stomp

verb
\ˈstämp, ˈstȯmp\
stomped; stomping; stomps

Definition of stomp 

(Entry 1 of 2)

intransitive verb

1 : to walk with a loud heavy step usually in anger stomped out of the office in a fit

2 : stamp sense 2 stomped on the brakes

stomp

noun

Definition of stomp (Entry 2 of 2)

2 : a jazz dance marked by heavy stamping

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Synonyms & Antonyms for stomp

Synonyms: Verb

barge, clump, flog [British], flounder, galumph, lumber, lump, plod, pound, scuff, scuffle, shamble, shuffle, slog, slough, stamp, stumble, stump, tramp, tromp, trudge

Antonyms: Verb

breeze, coast, glide, slide, waltz, whisk

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Examples of stomp in a Sentence

Verb

He stomped angrily out of the room. The fans were stomping their feet and shouting.

Recent Examples on the Web: Verb

That hints at an earlier emergence, perhaps more than 66 million years ago, when T. rex was still stomping around. Gemma Tarlach, Discover Magazine, "20 Things You Didn't Know About ... Penguins," 6 Nov. 2018 Check your voter registration and stomp the pavement. Amanda Mitchell, Marie Claire, "What Your Zodiac Sign Says About How You Should Prep for The 2018 Midterms," 11 Oct. 2018 People often stomp with anger on the star, others kick their heels over the star, and some spit. Jennie Neufeld, Vox, "The West Hollywood City Council wants to remove Trump’s star from the Walk of Fame," 7 Aug. 2018 Nico says, stomping down the steps of the Propylea toward a set of temples on the downhill side. Bliss Broyard, Condé Nast Traveler, "I Took My Kids Out Of School for Three Months to Travel," 13 July 2018 The attack on Garner was one of several in recent months, including two separate incidents where patients knocked staff down and stomped on their heads. Martha Bellisle, The Seattle Times, "Nurse who lost part of ear in patient assault sues state," 8 Nov. 2018 One person was recorded by the station stomping on a Confederate flag and then being led away by police. Robert Gearty, Fox News, "Seven arrests as protesters clash at UNC over toppled 'Silent Sam' statue," 25 Aug. 2018 Saskatchewan’s The Dead South draws you in with their unique storytelling, foot-stomping bluegrass-folk, and a 1800s pioneer-type style. Karen Bliss, Billboard, "The Dead South Tells a Sordid Puppet Tale In 'Miss Mary' Video: Premiere," 1 June 2018 All of the groups include children as members, like a clog-stomping Irish dance troupe, a jazz band and an operatic choir from The Woodlands Chinese Cultural Center. Allison Bagley, Houston Chronicle, "The Woodlands Waterway Arts Festival has plenty for kids," 4 Apr. 2018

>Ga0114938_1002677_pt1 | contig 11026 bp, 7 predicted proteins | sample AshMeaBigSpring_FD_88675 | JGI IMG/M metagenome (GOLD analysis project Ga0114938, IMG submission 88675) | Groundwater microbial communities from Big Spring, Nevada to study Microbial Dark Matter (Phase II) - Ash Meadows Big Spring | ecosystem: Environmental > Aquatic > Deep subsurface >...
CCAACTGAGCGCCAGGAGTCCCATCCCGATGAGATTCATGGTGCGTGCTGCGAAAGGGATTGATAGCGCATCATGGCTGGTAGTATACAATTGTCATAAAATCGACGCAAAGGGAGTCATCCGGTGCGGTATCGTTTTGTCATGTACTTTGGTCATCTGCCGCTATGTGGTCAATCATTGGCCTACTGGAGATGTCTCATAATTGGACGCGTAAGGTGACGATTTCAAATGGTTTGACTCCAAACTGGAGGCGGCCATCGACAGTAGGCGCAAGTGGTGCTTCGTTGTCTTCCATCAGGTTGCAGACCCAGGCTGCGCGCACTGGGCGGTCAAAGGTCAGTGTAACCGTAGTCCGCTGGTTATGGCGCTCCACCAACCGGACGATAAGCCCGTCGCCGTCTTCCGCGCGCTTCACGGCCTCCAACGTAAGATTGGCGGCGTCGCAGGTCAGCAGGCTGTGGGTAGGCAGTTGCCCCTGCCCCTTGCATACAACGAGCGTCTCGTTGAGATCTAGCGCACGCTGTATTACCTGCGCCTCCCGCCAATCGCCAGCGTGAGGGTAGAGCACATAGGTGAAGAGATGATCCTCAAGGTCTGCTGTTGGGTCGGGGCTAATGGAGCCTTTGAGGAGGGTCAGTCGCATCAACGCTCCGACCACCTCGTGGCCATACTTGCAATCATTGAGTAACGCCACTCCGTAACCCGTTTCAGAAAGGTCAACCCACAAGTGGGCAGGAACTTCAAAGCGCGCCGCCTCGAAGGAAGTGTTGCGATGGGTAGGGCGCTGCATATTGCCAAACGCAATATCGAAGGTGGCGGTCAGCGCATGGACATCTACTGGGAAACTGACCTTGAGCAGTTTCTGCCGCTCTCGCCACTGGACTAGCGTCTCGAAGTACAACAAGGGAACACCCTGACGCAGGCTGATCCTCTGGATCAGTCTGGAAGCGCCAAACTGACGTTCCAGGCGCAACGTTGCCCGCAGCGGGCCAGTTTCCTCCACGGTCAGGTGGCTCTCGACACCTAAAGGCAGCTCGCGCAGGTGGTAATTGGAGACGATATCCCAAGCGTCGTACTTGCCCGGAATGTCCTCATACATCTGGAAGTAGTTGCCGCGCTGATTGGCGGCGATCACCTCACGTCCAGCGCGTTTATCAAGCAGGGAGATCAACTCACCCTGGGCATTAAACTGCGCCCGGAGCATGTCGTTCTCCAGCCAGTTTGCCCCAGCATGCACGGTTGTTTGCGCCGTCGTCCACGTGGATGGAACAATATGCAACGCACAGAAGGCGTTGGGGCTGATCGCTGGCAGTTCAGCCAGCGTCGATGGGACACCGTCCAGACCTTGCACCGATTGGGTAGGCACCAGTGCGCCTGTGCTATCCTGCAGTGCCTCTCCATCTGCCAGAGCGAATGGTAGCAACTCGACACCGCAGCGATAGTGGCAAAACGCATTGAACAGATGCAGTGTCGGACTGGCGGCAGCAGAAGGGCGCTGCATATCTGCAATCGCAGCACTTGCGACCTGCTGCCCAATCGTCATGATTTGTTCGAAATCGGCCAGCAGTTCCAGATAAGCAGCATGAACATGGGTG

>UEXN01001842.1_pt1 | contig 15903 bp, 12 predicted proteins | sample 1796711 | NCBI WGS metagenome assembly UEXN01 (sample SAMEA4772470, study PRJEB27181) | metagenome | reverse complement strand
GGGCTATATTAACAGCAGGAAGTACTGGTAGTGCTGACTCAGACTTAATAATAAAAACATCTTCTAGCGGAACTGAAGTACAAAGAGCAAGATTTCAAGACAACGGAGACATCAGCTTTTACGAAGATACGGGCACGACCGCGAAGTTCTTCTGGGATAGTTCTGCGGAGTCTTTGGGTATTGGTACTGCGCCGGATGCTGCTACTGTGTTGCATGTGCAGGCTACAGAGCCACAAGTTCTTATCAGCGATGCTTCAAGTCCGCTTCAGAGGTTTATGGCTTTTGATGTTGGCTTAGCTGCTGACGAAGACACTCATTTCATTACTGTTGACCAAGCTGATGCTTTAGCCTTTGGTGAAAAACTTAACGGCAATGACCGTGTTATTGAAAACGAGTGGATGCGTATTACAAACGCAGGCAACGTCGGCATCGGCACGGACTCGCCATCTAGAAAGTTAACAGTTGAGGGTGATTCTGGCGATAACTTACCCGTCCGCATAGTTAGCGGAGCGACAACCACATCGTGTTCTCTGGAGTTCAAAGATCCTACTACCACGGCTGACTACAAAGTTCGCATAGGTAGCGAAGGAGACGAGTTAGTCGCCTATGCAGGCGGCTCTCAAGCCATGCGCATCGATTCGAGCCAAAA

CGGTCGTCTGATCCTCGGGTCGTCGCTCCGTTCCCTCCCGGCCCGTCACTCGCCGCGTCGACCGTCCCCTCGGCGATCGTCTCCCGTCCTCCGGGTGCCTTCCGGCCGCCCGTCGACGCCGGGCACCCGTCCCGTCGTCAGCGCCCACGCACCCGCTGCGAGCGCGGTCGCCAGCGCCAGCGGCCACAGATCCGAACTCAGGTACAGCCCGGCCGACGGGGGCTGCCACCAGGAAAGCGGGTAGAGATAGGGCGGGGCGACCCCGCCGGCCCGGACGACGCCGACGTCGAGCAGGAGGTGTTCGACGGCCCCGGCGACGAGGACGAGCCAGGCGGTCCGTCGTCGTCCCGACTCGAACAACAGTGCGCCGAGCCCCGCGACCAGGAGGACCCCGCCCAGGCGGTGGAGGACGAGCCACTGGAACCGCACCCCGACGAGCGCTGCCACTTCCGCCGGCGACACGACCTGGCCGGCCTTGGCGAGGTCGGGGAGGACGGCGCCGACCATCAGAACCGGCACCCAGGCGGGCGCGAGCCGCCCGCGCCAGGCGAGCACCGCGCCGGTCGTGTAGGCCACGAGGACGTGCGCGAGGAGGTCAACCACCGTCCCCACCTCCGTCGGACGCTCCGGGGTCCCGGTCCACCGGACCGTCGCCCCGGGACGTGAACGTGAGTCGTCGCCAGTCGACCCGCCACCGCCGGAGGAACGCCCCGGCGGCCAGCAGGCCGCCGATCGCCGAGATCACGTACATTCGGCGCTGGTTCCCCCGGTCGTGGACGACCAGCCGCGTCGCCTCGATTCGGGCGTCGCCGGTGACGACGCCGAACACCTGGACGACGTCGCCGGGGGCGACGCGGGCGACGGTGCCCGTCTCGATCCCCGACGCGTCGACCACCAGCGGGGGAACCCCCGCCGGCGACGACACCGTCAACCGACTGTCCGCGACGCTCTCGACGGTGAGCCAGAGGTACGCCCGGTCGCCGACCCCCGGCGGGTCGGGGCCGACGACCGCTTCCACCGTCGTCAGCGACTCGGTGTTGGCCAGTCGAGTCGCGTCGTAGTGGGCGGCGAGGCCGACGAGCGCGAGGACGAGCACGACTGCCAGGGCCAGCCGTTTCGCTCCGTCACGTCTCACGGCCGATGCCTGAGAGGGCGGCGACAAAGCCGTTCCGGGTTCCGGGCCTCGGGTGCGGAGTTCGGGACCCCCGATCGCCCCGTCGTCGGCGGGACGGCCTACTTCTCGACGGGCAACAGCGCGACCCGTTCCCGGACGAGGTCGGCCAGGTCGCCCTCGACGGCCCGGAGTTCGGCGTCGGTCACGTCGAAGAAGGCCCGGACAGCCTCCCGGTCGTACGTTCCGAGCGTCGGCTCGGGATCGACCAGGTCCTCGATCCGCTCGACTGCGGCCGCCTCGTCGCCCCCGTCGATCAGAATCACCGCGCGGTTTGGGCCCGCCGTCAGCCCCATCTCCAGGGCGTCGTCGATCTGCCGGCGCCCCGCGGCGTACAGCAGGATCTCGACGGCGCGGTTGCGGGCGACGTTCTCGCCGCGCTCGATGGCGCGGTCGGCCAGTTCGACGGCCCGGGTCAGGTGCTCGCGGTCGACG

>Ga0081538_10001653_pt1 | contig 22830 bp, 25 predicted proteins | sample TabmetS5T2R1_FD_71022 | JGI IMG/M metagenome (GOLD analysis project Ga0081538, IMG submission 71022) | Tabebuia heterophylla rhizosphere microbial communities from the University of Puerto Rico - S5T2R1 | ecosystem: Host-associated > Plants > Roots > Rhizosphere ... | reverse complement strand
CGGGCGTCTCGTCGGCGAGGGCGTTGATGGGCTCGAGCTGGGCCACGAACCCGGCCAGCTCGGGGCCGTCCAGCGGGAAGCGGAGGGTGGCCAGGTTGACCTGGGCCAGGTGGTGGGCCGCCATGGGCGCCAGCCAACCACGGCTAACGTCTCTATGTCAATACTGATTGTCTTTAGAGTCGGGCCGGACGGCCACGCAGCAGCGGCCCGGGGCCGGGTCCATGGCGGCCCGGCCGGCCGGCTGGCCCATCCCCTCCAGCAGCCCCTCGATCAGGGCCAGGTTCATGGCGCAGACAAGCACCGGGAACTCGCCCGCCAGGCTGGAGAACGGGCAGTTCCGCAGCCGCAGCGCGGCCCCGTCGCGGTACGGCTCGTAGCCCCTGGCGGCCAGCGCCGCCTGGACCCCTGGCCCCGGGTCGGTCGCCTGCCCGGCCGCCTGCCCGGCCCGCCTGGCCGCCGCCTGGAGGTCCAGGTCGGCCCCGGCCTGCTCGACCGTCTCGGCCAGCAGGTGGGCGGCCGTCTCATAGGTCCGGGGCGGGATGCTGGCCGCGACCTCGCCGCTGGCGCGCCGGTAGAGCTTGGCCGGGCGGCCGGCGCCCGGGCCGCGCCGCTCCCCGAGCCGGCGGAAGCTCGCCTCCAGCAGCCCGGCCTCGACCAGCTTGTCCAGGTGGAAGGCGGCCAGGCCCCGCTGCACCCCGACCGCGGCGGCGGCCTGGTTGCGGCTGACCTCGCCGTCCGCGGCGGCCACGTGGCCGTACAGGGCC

Recent Examples on the Web: Noun